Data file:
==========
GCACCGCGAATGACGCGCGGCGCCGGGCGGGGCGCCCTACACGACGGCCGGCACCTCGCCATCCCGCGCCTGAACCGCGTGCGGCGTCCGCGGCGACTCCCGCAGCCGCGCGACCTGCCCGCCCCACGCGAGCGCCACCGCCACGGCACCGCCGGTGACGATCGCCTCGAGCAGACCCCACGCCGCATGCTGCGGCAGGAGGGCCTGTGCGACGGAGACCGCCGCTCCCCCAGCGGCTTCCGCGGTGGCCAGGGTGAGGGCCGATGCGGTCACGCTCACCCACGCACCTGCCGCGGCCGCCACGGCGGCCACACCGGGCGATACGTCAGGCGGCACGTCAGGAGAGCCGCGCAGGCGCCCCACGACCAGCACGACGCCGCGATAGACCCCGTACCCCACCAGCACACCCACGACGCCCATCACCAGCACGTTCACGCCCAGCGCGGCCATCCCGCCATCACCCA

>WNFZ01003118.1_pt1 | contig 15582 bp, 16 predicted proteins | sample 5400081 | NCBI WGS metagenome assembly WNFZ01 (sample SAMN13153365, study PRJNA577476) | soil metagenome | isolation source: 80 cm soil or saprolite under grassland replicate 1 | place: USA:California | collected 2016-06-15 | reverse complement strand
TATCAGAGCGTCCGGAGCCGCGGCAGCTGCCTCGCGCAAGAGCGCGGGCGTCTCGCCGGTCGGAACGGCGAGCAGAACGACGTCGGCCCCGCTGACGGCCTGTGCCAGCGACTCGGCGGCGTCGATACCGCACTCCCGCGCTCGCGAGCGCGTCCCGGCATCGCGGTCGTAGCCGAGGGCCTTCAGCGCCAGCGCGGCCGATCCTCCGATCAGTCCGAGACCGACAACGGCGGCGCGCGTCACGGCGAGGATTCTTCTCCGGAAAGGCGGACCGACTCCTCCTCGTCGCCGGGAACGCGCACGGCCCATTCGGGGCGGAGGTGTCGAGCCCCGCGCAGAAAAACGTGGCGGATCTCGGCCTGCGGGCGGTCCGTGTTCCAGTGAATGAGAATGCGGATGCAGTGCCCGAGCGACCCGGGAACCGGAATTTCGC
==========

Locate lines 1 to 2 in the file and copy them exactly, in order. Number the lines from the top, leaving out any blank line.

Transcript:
GCACCGCGAATGACGCGCGGCGCCGGGCGGGGCGCCCTACACGACGGCCGGCACCTCGCCATCCCGCGCCTGAACCGCGTGCGGCGTCCGCGGCGACTCCCGCAGCCGCGCGACCTGCCCGCCCCACGCGAGCGCCACCGCCACGGCACCGCCGGTGACGATCGCCTCGAGCAGACCCCACGCCGCATGCTGCGGCAGGAGGGCCTGTGCGACGGAGACCGCCGCTCCCCCAGCGGCTTCCGCGGTGGCCAGGGTGAGGGCCGATGCGGTCACGCTCACCCACGCACCTGCCGCGGCCGCCACGGCGGCCACACCGGGCGATACGTCAGGCGGCACGTCAGGAGAGCCGCGCAGGCGCCCCACGACCAGCACGACGCCGCGATAGACCCCGTACCCCACCAGCACACCCACGACGCCCATCACCAGCACGTTCACGCCCAGCGCGGCCATCCCGCCATCACCCA

>WNFZ01003118.1_pt1 | contig 15582 bp, 16 predicted proteins | sample 5400081 | NCBI WGS metagenome assembly WNFZ01 (sample SAMN13153365, study PRJNA577476) | soil metagenome | isolation source: 80 cm soil or saprolite under grassland replicate 1 | place: USA:California | collected 2016-06-15 | reverse complement strand